Lots of good answers here. I was a finisher in a cabinet shop for many years and this is how used to do it.
Avoid anything with silicone to get on your hands or near your wood project. It causes fish eye dimple defects in your clear coat and will ruin the finish. Such items with silicone include lubricants, water repellent sprays, etc. Wash your hands before starting.
Any sanding, scraping, or wiping of stain should be done going in the direction of the grain, (never across it.)
Wear gloves when using these products and in a well ventilated area.
Naptha can be used on a white cotton rag to wipe the surface to clean of any dirt and scuff marks off and also will show any white glue that was left from manufacture.
White glue that is not removed will not accept stain and should be removed at this point. A glue scraper is normally used as it doesn’t sand off easily.
For new raw wood sand with the grain using 150 grit paper. If you drip sweat on the wood or it gets wet somehow, let it dry overnight, then resand. Staining over a wet spot will show as a dark spot, not pretty.
Dust it off and apply Minwax oil stain, whatever color you like, be sure your rag is plenty wet saturated with stain when you apply it with the grain, better too wet than too dry. Then wipe off excess stain with cotton rag with the grain.
Let dry overnight, it must have time to dry.
I recommend the wood be lower than room temperature for workability time, that the poly doesn’t start to setup too fast while your applying it. Also dont bring the wood from a cold place to a warm place to apply the poly because air bubbles will form under the wet poly. So, let the wood acclimate to a temp of about 65 degrees. Avoid fans blowing on the piece.
Also your can of poly should be about 65 degrees.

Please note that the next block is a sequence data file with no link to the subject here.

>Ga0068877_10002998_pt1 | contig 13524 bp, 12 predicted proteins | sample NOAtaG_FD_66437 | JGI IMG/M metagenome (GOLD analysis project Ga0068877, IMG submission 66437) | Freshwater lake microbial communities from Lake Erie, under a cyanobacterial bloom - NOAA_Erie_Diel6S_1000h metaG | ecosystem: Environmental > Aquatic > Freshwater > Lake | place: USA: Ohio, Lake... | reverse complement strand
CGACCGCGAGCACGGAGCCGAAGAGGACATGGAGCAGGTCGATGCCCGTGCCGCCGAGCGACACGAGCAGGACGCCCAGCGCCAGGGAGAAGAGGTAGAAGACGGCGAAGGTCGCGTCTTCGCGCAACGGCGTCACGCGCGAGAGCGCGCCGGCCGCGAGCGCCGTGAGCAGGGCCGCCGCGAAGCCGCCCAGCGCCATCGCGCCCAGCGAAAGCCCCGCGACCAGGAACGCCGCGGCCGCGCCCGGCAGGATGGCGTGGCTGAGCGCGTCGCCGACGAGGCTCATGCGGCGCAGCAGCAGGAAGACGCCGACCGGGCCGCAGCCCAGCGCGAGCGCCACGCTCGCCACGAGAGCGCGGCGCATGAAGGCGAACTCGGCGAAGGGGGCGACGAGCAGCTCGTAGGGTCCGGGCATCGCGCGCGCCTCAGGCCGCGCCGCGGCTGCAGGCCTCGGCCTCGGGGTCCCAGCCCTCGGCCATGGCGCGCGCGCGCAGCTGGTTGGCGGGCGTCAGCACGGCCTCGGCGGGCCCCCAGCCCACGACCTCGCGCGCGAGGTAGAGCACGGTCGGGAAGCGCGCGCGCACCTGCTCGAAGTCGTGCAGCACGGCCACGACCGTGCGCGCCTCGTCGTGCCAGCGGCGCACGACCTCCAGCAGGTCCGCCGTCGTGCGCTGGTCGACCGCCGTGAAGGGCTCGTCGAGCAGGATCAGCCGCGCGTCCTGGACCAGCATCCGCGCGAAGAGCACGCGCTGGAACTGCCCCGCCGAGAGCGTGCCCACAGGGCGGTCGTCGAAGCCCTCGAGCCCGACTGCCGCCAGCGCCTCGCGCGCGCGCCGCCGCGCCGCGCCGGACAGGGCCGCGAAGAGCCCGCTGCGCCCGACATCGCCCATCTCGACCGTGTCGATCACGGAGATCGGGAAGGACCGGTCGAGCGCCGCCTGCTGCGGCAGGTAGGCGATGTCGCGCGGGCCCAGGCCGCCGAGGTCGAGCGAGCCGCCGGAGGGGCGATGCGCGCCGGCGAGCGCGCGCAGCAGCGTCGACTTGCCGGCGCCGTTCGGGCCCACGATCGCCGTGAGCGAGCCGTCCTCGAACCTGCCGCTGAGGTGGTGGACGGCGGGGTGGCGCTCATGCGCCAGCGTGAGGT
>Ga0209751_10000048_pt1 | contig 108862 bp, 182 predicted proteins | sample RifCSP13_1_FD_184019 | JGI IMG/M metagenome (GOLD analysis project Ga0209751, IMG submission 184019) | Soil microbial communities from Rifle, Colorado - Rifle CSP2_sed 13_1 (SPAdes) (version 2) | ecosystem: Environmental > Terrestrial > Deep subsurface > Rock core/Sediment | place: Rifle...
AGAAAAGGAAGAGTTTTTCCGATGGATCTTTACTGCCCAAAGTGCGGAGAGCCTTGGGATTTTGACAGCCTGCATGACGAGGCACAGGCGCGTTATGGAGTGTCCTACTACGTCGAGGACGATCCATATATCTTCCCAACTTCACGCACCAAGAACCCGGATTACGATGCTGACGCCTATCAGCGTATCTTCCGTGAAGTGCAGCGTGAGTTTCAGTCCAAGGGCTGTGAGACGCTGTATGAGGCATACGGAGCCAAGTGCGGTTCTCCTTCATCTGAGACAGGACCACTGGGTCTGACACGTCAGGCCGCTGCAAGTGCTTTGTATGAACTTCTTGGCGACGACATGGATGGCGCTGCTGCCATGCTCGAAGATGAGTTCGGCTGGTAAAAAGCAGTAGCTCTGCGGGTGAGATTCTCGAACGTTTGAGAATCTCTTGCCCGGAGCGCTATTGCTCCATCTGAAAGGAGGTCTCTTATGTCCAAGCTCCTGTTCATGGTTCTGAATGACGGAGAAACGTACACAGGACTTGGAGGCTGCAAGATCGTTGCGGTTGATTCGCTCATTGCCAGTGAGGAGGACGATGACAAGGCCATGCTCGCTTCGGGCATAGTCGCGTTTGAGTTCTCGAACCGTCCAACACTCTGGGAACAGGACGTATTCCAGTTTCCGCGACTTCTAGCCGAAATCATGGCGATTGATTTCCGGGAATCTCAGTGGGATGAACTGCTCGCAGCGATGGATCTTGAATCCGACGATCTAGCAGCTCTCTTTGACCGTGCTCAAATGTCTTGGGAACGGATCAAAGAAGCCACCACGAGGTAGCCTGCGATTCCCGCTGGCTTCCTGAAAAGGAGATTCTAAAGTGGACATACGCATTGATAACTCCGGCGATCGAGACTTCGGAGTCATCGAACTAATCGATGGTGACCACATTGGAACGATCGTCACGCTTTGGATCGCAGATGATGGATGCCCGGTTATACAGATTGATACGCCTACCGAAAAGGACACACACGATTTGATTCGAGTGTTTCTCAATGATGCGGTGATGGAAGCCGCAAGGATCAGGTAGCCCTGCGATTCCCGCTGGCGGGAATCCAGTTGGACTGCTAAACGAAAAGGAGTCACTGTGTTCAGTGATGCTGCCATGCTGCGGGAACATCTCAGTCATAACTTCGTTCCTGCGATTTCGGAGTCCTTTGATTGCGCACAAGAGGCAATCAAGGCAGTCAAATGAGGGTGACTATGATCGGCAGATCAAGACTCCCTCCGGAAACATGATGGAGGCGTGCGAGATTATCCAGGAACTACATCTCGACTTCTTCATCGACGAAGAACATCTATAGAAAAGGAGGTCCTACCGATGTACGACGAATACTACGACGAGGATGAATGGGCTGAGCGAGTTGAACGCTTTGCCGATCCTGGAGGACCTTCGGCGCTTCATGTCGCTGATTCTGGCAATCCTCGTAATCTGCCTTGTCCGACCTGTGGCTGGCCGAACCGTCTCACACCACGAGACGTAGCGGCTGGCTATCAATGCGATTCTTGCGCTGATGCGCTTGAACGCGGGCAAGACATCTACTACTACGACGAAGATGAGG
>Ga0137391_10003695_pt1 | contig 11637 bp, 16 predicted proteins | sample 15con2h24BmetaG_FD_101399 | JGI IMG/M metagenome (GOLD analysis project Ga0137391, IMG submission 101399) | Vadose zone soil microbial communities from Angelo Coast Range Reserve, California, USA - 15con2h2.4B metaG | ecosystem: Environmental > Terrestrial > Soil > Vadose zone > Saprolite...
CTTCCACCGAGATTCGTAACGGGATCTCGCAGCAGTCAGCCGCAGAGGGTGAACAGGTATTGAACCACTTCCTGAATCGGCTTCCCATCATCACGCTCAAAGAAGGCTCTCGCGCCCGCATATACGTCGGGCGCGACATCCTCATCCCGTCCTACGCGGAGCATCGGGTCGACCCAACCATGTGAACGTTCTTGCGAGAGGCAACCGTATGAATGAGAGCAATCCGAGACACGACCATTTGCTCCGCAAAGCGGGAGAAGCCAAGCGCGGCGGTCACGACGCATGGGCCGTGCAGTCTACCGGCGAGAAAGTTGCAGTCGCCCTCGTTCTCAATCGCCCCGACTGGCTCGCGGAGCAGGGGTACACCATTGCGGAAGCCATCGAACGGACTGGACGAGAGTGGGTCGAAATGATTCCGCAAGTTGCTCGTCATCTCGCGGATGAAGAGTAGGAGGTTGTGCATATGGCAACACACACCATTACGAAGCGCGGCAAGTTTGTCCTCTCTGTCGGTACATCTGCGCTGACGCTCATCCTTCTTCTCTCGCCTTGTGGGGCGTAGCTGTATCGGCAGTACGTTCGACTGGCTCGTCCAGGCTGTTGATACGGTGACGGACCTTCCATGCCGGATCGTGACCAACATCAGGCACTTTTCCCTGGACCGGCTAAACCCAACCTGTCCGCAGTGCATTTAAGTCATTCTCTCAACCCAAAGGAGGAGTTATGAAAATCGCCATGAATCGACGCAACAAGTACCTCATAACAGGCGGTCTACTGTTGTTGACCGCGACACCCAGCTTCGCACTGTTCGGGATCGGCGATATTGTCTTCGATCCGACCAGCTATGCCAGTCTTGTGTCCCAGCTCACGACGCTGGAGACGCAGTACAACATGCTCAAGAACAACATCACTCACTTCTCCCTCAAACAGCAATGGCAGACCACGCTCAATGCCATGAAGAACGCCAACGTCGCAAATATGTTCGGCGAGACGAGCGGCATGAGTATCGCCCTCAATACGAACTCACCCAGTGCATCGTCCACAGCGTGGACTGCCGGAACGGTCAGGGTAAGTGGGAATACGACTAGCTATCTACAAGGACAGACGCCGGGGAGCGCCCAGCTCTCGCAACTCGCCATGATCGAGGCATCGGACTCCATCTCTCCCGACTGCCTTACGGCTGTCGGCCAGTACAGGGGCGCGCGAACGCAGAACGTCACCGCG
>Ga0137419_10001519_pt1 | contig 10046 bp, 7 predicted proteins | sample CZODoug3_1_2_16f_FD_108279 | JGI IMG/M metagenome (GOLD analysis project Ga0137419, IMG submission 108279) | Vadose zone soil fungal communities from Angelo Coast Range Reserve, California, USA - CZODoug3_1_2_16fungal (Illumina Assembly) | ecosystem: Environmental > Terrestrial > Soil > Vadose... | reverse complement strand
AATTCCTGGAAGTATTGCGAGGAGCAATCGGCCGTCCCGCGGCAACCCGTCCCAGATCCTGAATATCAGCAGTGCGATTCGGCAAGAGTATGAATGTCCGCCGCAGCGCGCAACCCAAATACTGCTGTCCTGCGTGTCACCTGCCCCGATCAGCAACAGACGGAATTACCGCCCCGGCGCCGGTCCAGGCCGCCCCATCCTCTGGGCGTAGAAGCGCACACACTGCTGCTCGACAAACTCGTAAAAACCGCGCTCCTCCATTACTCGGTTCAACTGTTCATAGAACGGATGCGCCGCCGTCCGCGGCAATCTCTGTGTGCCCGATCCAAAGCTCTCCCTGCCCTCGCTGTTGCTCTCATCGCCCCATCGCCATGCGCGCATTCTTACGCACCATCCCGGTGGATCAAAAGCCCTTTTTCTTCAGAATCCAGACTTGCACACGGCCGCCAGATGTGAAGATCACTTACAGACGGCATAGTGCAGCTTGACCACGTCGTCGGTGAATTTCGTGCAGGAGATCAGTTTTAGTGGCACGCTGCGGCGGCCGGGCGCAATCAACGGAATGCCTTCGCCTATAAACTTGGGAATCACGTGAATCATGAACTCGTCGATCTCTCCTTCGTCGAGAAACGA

Fast dry polyurethane will dry and be able to sand after about 8 hours. Its stinks
Regular poly doesn’t stink as bad but it takes a day or two to be dry enough to sand.
Ok, so the stain has dried overnight and hopefully it looks good. Next wipe any dust off of it with a clean cotton rag.
Surface should be dust free. You can use a tack rag or if your hands are dry and clean just wipe any grit you feel off with your bare hand, you will feel the surface get smoother after doing this.
A soft china bristled brush is best. Stir the poly with a new stir stick slowly, so as not to get air bubbles it it. There may be flattner paste in the bottom of the can unless it is gloss, which needs to be stired until its gone.
Apply a thin coat of poly working from the top of the piece down.
Let dry overnight. Test with your finger nail on an inconspicuous spot wether or not is is dry. If it still feels tacky you will have to wait until it is dry before sanding.
When it has hardened, sand with 320 just to slick it off.
Too much sanding on this thin sealer coat and you will burn through into the stain, so just slick it off lightly so that it is smooth and no more. Most likely you’ll burn through some of the corners from not keeping the paper off of them, in which case you can touch them up with a crayon before applying the second coat of poly.
Next dust it off with a clean cotton rag and blow it off with compressed air if you have that, or vacuum.
Wipe with tack rag or bare hands until smooth.
Apply another thin coat.
Its done. If its a table top let it cure a couple of days before setting anything on it.
This process was for a new wood project.
To refurbish a piece, it would need to be stripped of the old finish and cleaned off with laquer thinner, (very stinky and highly flamable.) propor ventilation, respirator a must.